The Silverthrone Caldera is a potentially active caldera complex in southwestern British Columbia, Canada, located over 350 kilometres (220 mi) northwest of the city of Vancouver and about 50 kilometres (31 mi) west of Mount Waddington in the Pacific Ranges of the Coast Mountains. The caldera is one of the largest of the few calderas in western Canada, measuring about 30 kilometres (19 mi) long (north-south) and 20 kilometres (12 mi) wide (east-west). Mount Silverthrone, an eroded lava dome on the caldera's northern flank that is 3,160 metres (10,370 ft) high may be the highest volcano in Canada.
The main glaciers in the Silverthrone area are the Pashleth, Kingcome, Trudel, Klinaklini and Silverthrone glaciers. Most of the caldera lies in the Ha-Iltzuk Icefield, which is the largest icefield in the southern half of the Coast Mountains; it is one of the five icefields in southwestern British Columbia that thinned between the mid-1980s and 1999 due to global warming. Nearly half of the icefield is drained by the Klinaklini Glacier, which feeds the Klinaklini River. The Silverthrone Caldera is very remote and rarely visited or studied by geoscientists, such as volcanologists. It can be reached by helicopter or— with major difficulty— by hiking along one of the several river valleys extending from the British Columbia Coast or from the Interior Plateau.
Silverthrone is part of the Pemberton Volcanic Belt, which is circumscribed by a group of epizonal intrusions. At another deeply eroded caldera complex called Franklin Glacier Volcano, the Pemberton Volcanic Belt merges with the Garibaldi Volcanic Belt, a northwest-trending belt of volcanic cones and fields extending from near the Canada–United States border east of Vancouver on the British Columbia Coast. The intrusions are thought to be subvolcanic bodies associated with a volcanic front that was active in the Miocene, during early stages of subduction of the Juan de Fuca Plate. With the notable exception of King Island, all the intrusive and eruptive rocks are calc-alkaline, mainly granodioritic bodies and dacite ejecta.
On a broader scale, the intrusive and eruptive rocks are part of the Coast Plutonic Complex, which is the single largest contiguous granite outcropping in North America
. The intrusive and metamorphic rocks extend approximately 1,800 kilometres (1,100 mi) along the coast of British Columbia, the Alaska Panhandle and southwestern Yukon. This is a remnant of a once vast volcanic arc called the Coast Range Arc that formed as a result of subduction of the Farallon and Kula Plates during the Jurassic-to-Eocene periods. In contrast, Garibaldi, Mount Meager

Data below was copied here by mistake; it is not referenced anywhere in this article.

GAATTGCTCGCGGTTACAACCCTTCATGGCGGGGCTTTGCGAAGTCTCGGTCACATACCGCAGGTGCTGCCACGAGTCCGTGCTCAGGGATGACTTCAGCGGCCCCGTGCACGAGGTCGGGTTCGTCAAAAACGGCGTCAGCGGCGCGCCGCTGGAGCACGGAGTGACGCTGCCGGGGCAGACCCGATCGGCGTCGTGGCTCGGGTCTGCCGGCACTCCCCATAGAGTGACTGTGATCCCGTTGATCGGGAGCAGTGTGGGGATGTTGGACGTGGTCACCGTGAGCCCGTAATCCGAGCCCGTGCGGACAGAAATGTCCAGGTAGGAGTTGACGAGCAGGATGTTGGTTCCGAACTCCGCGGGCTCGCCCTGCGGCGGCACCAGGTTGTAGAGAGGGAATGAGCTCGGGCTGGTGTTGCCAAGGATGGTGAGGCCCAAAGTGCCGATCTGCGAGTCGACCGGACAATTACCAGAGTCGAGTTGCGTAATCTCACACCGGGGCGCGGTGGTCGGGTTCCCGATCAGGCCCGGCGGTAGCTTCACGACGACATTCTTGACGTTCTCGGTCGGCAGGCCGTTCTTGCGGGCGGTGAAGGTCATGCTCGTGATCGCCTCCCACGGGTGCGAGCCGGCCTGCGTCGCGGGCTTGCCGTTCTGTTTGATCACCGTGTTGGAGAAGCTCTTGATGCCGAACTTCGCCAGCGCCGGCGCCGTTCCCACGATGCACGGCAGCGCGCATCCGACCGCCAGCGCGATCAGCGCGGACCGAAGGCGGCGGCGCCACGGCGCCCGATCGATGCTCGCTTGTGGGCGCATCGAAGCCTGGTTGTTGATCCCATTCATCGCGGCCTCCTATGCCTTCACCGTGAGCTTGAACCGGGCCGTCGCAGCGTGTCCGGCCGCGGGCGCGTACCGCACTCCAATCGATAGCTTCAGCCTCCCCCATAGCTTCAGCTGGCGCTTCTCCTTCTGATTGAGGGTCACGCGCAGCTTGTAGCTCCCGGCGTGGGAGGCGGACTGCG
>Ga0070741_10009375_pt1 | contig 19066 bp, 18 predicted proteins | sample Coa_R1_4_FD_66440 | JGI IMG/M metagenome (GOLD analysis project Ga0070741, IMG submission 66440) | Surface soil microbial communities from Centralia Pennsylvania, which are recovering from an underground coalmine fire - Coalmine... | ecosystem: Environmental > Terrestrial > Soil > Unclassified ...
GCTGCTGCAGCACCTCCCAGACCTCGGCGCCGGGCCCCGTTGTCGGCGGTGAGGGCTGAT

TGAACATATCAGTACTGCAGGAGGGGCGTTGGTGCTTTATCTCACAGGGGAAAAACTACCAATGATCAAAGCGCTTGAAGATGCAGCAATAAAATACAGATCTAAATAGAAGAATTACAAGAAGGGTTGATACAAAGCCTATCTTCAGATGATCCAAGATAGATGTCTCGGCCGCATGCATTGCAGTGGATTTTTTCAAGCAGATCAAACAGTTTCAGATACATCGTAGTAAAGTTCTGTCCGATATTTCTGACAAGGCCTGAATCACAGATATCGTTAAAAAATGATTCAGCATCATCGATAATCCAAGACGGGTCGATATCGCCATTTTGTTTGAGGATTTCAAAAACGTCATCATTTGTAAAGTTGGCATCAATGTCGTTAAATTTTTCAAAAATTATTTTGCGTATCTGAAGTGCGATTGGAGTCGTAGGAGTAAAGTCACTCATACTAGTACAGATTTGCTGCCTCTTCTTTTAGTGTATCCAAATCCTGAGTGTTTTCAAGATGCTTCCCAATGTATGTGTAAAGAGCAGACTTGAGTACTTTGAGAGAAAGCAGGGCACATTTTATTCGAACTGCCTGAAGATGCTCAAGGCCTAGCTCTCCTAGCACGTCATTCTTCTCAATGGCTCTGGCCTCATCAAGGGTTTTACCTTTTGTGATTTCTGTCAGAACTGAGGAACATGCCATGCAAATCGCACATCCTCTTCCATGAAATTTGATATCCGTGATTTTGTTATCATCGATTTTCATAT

, Mount Cayley and Silverthrone areas are of recent volcanic origin.
Like other calderas, Silverthrone formed as a result of emptying the magma chamber beneath The Volcano
. If enough magma is erupted, the emptied chamber will not be able to support the weight of the volcanic edifice above it. A roughly circular fracture—a "ring fault"—develops around the edge of the chamber. These ring fractures serve as feeders for fault intrusions that are also known as ring dikes. Secondary volcanic vents may form above the ring fracture. As the magma chamber empties, the center of the volcano within the ring fracture begins to collapse. The collapse may occur as the result of a single cataclysmic eruption, or it may occur in stages as the result of a series of eruptions. The total area that collapses may be hundreds of thousands of square kilometers.
Steep contacts between the thick basal breccia of Mount Silverthrone and older crystalline rocks of adjacent peaks suggest that the breccia is part of a caldera-fill succession. The presence of irregular subvolcanic intrusions and a profusion of dikes within the breccia—but not in adjacent country rock—provide further evidence of the Silverthrone Caldera. Potassium-argon dates of 750,000 and 400,000 years on rhyolitic lava domes above the basal breccia are consistent with the high rates of uplift and erosion recorded elsewhere in the Coast Mountains.
The still largely unexplained tectonic causes of the volcanism that has produced the Silverthrone Caldera are a matter of ongoing research. Silverthrone is not above a hotspot as are Nazko or Hawaii. However, it may be a product of the Cascadia subduction zone because andesite, basaltic andesite, dacite and rhyolite can be found at the volcano and elsewhere along the subduction zone. At issue are the current plate configuration and rate of subduction but Silverthrone's chemistry indicates that Silverthrone is subduction related.
Current Activity :
Silverthrone Caldera is one of the eleven Canadian volcanoes associated with recent seismic activity: the others are Castle Rock, Mount Edziza
, Mount Cayley, Hoodoo Mountain
, The Volcano, Crow Lagoon
, Mount Garibaldi
, Mount Meager, Wells
and Nazko Cone
. Seismic data suggests that these volcanoes still contain live magma plumbing systems, indicating possible future eruptive activity. Although the available data does not allow a clear conclusion, these observations are further indications that some of Canada's volcanoes are potentially active, and that their associated hazards may be significant. The seismic activity correlates both with some of Canada's most youthful volcanoes, and with long-lived volcanic centers with a history of significant explosive behavior, such as the Silverthrone Caldera.